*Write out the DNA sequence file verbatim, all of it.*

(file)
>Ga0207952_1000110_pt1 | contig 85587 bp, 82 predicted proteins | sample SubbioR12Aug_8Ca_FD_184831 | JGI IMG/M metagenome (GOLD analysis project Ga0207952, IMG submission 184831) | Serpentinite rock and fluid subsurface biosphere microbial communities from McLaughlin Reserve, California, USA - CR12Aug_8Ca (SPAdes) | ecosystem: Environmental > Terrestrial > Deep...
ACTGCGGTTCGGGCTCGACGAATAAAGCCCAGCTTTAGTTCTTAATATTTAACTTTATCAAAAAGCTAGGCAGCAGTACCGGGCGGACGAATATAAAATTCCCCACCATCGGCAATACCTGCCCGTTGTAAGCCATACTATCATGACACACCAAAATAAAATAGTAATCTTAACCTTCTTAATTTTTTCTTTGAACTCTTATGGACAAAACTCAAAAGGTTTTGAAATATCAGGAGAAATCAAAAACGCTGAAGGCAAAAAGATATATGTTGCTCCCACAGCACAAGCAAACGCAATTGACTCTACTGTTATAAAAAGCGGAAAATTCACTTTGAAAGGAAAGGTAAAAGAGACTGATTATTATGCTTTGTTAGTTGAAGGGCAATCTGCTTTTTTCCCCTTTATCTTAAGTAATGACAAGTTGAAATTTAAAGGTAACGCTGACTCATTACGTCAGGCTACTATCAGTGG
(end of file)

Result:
>Ga0207952_1000110_pt1 | contig 85587 bp, 82 predicted proteins | sample SubbioR12Aug_8Ca_FD_184831 | JGI IMG/M metagenome (GOLD analysis project Ga0207952, IMG submission 184831) | Serpentinite rock and fluid subsurface biosphere microbial communities from McLaughlin Reserve, California, USA - CR12Aug_8Ca (SPAdes) | ecosystem: Environmental > Terrestrial > Deep...
ACTGCGGTTCGGGCTCGACGAATAAAGCCCAGCTTTAGTTCTTAATATTTAACTTTATCAAAAAGCTAGGCAGCAGTACCGGGCGGACGAATATAAAATTCCCCACCATCGGCAATACCTGCCCGTTGTAAGCCATACTATCATGACACACCAAAATAAAATAGTAATCTTAACCTTCTTAATTTTTTCTTTGAACTCTTATGGACAAAACTCAAAAGGTTTTGAAATATCAGGAGAAATCAAAAACGCTGAAGGCAAAAAGATATATGTTGCTCCCACAGCACAAGCAAACGCAATTGACTCTACTGTTATAAAAAGCGGAAAATTCACTTTGAAAGGAAAGGTAAAAGAGACTGATTATTATGCTTTGTTAGTTGAAGGGCAATCTGCTTTTTTCCCCTTTATCTTAAGTAATGACAAGTTGAAATTTAAAGGTAACGCTGACTCATTACGTCAGGCTACTATCAGTGG